Ramanujan’s Poem A River Analysis
Ramanujan’s poetry expresses an Indian sensibility sharpened and conditioned by Western education. He shot into prominence with the publication of his first volume of verses The Striders. The poem ‘A River‘ was published in 1966. There is an organic relation between Ramanujan’s images and his family as is evident in his poetry. The river celebrated in the poem is the Vaigai which flows through the heart of Madurai. The poem is about truth, the reality of the river and the kind of relationship between the present and the past. In Madurai, the poets of the past sang of the city, its temples, and of the river as full.
“A River” is a poem on the Vaigai which flows through Madurai, a city that has for about two thousand years been the seat of Tamil culture. As an evocation of a river, the poem succeeds admirably. At the same time the river becomes a point of departure for ironically contrasting the relative attitudes of the old and new Tamil poets both of whom are exposed for their callousness to suffering, as a result of the floods.
Every summer the river dries to a trickle and the poets sang only of the floods. When there are floods, they are in fact destructive, causing deaths and damages to property. But the present day poets of Tamil still echo the old poets and ignore reality. It is seen to be a satire on sensation loving poets who write only on events which excite them, such as floods, unmindful of the havoc and suffering which they cause.
According to Verghese,
“The poet’s essentially Indian sensibility has been heightened, sharpened and conditioned by his Western education and by his contacts with Western culture.”
This sharpened sensibility is fully expressed by the present poem. In Madurai, the city of temples and poets who always sang of cities and temples (not of human beings), flows the river called Vaigai which dries in every summer, baring the sand-ribs, straw and women’s hair clogging the water gates, with the wet stones sparkling like sleepy crocodiles, the water buffaloes lounging in the sun. But no one sang of the river that dried. The poet sings only of the floods. The dry river is then contrasted with the river in flood which carried of three village houses, one pregnant woman and a couple of cows named Gopi and Brinda as usual. The poets still sang, but followed the old tradition of old poets and sang only of floods.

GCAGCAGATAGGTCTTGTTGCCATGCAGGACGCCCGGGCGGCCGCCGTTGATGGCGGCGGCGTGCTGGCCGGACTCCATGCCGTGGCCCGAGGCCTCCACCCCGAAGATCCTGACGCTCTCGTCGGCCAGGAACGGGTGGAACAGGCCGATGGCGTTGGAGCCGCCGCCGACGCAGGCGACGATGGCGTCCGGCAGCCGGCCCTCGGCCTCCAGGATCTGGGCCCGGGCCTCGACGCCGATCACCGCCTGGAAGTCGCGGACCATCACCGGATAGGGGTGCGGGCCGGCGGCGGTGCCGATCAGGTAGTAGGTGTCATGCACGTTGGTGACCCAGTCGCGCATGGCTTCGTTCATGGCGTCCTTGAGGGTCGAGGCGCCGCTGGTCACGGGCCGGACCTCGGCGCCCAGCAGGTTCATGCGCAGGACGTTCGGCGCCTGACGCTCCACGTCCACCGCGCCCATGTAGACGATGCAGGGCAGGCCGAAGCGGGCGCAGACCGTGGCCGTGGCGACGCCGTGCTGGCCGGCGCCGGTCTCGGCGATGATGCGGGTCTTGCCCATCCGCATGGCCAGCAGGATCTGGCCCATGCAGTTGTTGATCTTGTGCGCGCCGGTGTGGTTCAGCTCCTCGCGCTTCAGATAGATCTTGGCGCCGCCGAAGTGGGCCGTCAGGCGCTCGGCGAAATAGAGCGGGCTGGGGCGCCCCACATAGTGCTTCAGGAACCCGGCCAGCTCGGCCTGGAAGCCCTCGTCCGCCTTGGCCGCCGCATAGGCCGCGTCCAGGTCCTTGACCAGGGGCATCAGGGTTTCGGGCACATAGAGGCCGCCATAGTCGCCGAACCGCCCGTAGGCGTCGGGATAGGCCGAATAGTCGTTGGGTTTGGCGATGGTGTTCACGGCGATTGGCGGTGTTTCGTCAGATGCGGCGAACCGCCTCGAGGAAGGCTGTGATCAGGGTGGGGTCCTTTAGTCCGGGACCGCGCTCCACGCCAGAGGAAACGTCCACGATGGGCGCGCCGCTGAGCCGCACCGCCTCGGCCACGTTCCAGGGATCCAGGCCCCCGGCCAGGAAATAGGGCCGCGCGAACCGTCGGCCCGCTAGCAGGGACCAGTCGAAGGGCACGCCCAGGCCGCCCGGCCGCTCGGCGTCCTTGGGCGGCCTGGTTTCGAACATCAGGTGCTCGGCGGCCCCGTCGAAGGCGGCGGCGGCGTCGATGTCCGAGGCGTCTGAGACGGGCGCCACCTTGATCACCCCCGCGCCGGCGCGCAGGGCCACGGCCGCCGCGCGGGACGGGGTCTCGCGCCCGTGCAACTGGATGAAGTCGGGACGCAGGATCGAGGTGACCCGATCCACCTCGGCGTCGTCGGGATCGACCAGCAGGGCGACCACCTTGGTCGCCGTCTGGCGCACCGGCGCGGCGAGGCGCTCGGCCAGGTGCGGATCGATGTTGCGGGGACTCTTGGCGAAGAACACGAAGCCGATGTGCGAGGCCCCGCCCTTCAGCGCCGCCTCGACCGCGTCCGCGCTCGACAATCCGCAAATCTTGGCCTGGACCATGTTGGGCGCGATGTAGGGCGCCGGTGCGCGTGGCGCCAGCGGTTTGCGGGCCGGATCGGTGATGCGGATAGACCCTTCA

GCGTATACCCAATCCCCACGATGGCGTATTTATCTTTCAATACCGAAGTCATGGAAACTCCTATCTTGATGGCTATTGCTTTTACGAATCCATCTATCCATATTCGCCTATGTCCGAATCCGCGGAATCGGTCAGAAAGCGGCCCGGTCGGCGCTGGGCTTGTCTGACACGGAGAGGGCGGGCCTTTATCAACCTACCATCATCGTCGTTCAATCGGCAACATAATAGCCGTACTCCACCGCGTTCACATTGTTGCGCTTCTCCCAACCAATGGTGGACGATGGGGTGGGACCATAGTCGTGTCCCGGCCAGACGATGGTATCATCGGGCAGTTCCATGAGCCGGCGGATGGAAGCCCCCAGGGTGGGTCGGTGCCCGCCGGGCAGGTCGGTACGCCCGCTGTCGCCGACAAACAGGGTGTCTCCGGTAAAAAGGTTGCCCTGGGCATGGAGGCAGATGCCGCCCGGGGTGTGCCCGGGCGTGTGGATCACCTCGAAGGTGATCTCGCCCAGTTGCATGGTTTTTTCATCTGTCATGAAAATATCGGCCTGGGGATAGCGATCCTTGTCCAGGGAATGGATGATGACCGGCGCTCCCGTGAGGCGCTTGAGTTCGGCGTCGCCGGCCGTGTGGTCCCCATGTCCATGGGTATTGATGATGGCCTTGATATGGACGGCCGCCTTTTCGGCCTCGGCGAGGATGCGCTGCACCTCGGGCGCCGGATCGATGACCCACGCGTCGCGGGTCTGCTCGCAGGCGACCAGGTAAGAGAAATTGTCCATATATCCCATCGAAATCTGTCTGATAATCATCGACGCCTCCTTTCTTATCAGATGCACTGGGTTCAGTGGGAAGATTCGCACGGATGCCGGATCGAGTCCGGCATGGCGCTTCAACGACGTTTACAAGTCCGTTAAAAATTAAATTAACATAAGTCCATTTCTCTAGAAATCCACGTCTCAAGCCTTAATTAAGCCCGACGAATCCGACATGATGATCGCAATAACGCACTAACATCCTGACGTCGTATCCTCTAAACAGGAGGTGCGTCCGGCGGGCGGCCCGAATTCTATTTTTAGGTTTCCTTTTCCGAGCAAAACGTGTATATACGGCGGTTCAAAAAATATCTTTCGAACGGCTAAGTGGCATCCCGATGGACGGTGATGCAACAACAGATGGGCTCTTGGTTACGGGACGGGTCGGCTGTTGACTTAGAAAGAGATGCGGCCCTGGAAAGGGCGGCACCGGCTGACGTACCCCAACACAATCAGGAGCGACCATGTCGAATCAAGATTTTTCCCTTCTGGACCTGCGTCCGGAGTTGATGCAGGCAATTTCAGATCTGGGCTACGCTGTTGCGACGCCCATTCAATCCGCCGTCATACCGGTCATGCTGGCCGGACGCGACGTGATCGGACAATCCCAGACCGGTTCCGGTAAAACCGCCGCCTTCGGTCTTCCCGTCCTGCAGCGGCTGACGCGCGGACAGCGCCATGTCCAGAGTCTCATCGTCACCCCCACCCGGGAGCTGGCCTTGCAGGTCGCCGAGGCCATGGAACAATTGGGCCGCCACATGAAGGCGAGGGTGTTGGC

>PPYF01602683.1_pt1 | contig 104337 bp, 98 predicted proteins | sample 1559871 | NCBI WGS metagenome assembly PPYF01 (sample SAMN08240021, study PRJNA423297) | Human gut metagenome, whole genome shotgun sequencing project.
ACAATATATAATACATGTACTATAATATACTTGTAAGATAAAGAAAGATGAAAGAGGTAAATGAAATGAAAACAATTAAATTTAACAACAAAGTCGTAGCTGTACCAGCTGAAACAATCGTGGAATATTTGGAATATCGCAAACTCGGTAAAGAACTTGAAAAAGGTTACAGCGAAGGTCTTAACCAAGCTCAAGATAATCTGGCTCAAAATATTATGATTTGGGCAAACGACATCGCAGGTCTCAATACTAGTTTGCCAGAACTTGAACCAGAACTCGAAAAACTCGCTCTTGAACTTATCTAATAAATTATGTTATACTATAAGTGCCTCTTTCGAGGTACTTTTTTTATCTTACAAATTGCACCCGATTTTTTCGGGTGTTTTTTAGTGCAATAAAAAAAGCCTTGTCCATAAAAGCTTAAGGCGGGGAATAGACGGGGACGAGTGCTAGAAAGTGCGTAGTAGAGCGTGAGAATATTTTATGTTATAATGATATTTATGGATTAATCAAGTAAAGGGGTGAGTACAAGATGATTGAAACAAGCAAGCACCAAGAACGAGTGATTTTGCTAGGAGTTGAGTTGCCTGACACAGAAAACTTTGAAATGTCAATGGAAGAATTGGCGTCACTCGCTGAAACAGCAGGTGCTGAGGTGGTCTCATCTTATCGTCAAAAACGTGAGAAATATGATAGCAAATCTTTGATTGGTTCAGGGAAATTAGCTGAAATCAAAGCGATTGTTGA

Ramanujan thus satirizes the absence of human concern in these poets:
“but no one spoken
of the pregnant woman
drowned with perhaps twins in her
kicking at blank walls
even before birth”
The height of irony is reached when Ramanujan refers to the comment of one who was there for a day when they had the floods He notices that the river has water enough to be poetic about only once a year. But then in the first half hour, it carries away quite a few things including pregnant woman expecting identical twins with no moles on their bodies, with different coloured diapers to tell them apart.
The poet’s tone is casual and detached. His irony is pungent and the structure is based on the balance of opposites which heighten the irony of the whole poem, which is remarkable for its vivid, visual imagery:
a river dries to a trickle
in the sand baring the sand-ribs
straw and women’s hair
clogging the watergates
at the rusty bars”
This cameo-like picture reveals not only an eye for minutest details, but an ability to communicate such details with photographic exactness. Telling use of repetition has been made in lines like the following:
“City of temples and poets
Who sang of cities and temples”
In Ramanujan’s poetry, imagery is the most important vehicle of communication. Thus the image of:
“straw and women’s hair
clogging the water gates
at the rusty bars…”
brings to the forefront not only the total dryness of the river, but also the emotional and spiritual sterility of poets, who seek only poetic subjects and are entirely indifferent to the fact of human suffering.
Ramanujan wants to convey that the poets could do nothing practical or effective to prevent people’s misery resulting from the floods in the river. The poets could only write poems on the subject of floods, but could not render any aid to the afflicted people. The flood sweeps away three village houses, one pregnant woman and a couple of cows, just as it used to do in the past.
The tragedy is repeated every time the river becomes flooded. The cows have been named- Gopi and Brinda- to impart another realistic touch to the picture. No one writes of the pregnant woman drowned with perhaps twins in her. Ramanujan’s poem is in part an answer to such “poetic myth making.”
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